The UK court of appeal has ruled that evidence relating to Libor rate fixing can be used in two separate cases against Barclays and Deutsche Bank over the mis-selling of complex interest rate derivatives.
Following a three day hearing in the London Court of Appeal last month over manipulation of Libor rates, Barclays and Deutsche Bank have each been battling fresh rate rigging evidence in court.
Unitech and Guardian Care Homes are seeking invalidations of complex derivative products they were sold to by the banks.
Guardian Care Homes and Barclays
GCH, a British care home operator, is suing Barclays for £70m (€82m, $112m) over allegations that the bank mis-sold it IRSAs.
GCH's case centres around loan and finance deals between Barclays and itself during 2007 and 2008 and subsequently two multi-million pound IRSAs attached to it.
The care home's IRSAs were linked to Libor. After first claiming that the bank mis-sold it these derivatives, it added Libor fixing into its filing later on.
Since it first filed in April last year, Barclays won the right, one year later, to try to dismiss the first attempt to bring it to court by GCH.
The court case has now been delayed until 2014.
"The Court of Appeal's decision resolves two conflicting legal judgments. With or without the Libor claims, the allegations of mis-selling have no merit," said Barclays in a statement to IBTimes UK.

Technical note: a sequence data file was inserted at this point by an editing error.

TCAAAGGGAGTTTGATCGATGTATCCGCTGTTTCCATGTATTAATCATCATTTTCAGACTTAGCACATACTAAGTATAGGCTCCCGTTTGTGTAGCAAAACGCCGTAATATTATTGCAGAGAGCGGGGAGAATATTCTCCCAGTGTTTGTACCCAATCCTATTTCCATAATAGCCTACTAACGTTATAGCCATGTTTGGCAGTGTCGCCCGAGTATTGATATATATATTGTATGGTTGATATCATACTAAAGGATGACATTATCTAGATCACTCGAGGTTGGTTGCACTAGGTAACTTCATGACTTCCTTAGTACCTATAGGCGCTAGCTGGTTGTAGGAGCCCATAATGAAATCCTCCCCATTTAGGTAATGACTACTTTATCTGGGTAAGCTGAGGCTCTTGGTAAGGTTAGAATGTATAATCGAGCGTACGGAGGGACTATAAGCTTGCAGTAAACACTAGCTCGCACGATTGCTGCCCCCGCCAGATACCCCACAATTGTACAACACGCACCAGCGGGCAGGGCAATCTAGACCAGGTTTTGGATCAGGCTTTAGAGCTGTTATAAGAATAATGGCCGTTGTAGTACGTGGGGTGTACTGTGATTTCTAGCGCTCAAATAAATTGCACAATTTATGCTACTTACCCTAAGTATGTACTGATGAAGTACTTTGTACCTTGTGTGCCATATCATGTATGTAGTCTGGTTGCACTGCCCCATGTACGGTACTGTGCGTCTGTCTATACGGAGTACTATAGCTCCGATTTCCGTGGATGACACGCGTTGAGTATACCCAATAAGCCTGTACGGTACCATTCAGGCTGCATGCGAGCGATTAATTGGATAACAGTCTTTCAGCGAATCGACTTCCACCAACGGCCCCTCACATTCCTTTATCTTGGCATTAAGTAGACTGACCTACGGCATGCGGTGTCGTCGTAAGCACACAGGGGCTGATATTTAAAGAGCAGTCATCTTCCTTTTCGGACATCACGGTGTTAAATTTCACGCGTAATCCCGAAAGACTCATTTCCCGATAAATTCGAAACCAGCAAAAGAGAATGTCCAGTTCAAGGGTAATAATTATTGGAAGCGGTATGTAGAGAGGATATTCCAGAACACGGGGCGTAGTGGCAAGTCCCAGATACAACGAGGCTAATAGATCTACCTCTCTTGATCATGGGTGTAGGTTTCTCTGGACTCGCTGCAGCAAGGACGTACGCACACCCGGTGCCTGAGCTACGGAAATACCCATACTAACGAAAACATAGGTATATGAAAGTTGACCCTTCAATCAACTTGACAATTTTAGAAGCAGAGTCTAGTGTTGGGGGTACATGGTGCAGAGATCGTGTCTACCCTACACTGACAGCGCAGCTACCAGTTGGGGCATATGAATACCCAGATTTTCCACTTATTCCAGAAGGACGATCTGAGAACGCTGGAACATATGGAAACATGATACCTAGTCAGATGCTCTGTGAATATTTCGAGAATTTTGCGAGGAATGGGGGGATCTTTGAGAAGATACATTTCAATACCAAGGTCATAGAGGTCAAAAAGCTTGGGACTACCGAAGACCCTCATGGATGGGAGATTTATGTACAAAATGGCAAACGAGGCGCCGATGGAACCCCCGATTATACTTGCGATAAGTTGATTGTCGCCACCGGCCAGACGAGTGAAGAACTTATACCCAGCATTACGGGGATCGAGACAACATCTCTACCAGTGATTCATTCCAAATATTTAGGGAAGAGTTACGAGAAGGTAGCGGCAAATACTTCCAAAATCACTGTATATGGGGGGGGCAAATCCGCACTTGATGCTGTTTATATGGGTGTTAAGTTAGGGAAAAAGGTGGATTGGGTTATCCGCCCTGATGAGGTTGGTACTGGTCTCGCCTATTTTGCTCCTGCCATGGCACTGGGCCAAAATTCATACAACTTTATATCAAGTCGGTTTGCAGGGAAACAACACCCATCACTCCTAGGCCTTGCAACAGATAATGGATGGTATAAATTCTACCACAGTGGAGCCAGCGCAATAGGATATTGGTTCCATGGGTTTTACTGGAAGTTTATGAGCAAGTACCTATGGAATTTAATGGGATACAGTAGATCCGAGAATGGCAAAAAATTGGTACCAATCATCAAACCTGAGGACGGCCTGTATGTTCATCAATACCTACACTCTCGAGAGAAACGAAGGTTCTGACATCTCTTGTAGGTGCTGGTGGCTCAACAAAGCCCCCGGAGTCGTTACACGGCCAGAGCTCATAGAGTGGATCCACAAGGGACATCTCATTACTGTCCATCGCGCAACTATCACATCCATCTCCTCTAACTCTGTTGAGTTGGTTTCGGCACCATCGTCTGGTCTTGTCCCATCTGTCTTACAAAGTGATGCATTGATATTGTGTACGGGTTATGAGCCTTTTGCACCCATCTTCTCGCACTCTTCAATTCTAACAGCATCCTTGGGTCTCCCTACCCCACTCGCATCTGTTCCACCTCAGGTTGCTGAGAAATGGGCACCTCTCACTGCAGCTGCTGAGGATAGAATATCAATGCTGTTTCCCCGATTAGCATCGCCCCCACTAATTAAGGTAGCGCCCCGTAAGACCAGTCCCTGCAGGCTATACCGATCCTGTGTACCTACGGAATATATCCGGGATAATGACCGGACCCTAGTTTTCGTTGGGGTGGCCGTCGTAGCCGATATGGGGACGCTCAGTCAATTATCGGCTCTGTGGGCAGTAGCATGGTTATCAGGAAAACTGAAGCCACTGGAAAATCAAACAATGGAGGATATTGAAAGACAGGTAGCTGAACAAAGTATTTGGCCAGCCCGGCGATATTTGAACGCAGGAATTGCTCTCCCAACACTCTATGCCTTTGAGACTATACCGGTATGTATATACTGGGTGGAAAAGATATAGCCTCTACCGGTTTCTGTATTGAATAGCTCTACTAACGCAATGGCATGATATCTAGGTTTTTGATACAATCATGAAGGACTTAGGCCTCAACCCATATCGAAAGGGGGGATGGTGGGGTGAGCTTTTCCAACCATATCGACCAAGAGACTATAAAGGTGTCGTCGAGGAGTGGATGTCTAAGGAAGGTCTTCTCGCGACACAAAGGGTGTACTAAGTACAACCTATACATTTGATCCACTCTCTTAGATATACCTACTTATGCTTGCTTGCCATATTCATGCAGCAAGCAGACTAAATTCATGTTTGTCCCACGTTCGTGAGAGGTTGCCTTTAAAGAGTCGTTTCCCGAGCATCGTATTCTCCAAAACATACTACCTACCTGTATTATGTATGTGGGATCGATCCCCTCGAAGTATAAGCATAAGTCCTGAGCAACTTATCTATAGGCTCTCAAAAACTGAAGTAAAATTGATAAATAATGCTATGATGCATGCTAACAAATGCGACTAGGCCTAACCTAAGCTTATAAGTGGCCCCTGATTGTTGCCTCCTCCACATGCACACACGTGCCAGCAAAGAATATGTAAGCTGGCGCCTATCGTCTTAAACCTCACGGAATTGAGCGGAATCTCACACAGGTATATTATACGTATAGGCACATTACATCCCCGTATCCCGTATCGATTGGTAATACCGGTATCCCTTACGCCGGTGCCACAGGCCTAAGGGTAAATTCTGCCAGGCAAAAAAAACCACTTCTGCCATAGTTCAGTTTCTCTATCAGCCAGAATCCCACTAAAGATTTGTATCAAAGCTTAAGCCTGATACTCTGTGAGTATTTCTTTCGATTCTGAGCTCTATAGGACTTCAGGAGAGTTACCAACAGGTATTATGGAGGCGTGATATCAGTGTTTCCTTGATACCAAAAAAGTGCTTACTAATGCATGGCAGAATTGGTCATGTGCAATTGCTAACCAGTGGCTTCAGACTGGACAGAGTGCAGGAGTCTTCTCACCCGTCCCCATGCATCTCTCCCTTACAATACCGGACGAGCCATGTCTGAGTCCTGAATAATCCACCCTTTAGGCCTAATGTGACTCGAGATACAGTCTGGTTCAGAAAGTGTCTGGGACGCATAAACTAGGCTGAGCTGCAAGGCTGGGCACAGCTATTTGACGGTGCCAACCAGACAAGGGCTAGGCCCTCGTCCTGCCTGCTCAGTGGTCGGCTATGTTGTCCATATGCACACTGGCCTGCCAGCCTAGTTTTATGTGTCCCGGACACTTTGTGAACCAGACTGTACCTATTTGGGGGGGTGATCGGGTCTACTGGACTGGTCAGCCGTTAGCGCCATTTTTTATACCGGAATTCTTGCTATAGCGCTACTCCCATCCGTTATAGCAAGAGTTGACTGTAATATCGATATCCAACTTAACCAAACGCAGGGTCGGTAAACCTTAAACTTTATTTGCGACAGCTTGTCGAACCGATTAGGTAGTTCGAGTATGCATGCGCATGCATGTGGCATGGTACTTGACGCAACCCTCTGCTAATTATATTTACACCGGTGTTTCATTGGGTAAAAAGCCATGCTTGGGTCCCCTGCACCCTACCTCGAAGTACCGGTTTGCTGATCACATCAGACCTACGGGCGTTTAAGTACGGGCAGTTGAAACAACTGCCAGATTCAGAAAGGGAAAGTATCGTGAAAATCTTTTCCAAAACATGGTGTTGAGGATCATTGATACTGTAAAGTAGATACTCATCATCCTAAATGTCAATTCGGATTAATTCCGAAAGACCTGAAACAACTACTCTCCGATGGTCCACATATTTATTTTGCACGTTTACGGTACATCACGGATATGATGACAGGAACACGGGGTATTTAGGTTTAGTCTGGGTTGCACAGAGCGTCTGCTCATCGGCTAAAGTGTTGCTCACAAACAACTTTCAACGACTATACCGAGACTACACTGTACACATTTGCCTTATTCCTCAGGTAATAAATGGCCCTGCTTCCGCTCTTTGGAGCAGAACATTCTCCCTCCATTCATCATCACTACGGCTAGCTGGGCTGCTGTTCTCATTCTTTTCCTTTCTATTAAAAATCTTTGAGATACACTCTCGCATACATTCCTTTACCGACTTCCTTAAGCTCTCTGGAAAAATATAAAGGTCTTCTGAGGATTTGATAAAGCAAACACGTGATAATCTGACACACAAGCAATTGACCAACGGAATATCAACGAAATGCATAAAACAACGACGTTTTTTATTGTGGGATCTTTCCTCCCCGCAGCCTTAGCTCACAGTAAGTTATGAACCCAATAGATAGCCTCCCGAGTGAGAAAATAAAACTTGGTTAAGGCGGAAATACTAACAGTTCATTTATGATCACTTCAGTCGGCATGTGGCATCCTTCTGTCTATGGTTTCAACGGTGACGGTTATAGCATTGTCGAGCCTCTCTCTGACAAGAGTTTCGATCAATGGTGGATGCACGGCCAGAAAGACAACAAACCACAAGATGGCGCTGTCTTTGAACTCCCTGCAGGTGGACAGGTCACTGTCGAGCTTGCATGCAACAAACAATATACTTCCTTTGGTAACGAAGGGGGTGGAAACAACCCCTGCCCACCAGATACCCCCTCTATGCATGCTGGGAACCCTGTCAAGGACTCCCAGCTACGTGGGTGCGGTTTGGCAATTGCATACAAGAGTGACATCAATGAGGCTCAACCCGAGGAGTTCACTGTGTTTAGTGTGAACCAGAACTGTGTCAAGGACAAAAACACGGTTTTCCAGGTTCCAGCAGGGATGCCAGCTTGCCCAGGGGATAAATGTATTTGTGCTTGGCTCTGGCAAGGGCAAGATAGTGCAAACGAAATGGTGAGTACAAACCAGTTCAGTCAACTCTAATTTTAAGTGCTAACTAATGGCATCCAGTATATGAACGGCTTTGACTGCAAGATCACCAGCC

Graiseley Properties, the owners of Guardian Care Homes was described as having a lot of financial experience and skill in-house, by Barclays.
"They entered into their swap agreements with sufficient understanding to exercise their own judgment as to whether the products would meet their business objectives. Graiseley is a significant business and owes Barclays £70m," it said.
The Deutsche Bank and Unitech Case
Indian property developer Unitech tried suing Deutsche Bank over the last year for mis-selling derivatives linked to Libor and sought the repayment of a $150m loan made in 2007 by a consortium of lenders.
It also sought the repayment of $11m owed for a related IRSA.
Unitech said it would not have agreed to the loan or swap had it known Deutsche Bank was manipulating Libor, making both agreements invalid.
However in February 2013, Judge Jeremy Cooke rejected Unitech's bid, saying Deutsche Bank did not imply Libor was honest by linking a $150m loan and interest rate swap to the benchmark rate.
Judge Cooke added that requiring banks to make implicit promises about the entire Libor-setting process in contracts was "unrealistic."
Deutsche Bank said of the February ruling: "This is a long-standing case of a loan that was made and not paid back. The High Court has already ruled that we, along with the other lenders, are entitled to have the loan repaid. The defendant's attempts to introduce broad and unsupported allegations about Libor, which have already been rejected once by the High Court, are a bid to delay payment and divert attention from its unpaid debts."
In relation to the submitted email evidence, Deutsche Bank added that "the communications cited by the defendant have been taken out of context, are irrelevant to the specific appeals court hearing, and are another attempt to divert attention from its unpaid debt and the recent high court ruling that we, along with the other lenders, are entitled to have an outstanding loan repaid."
Regarding today's ruling Deutsche Bank told IBTimes UK: "This is a long-standing case of a loan that was made and not paid back. The defendant's introduction of broad and unsupported allegations about Libor is a bid to delay payment and divert attention from its unpaid debts, which we will continue to vigorously pursue."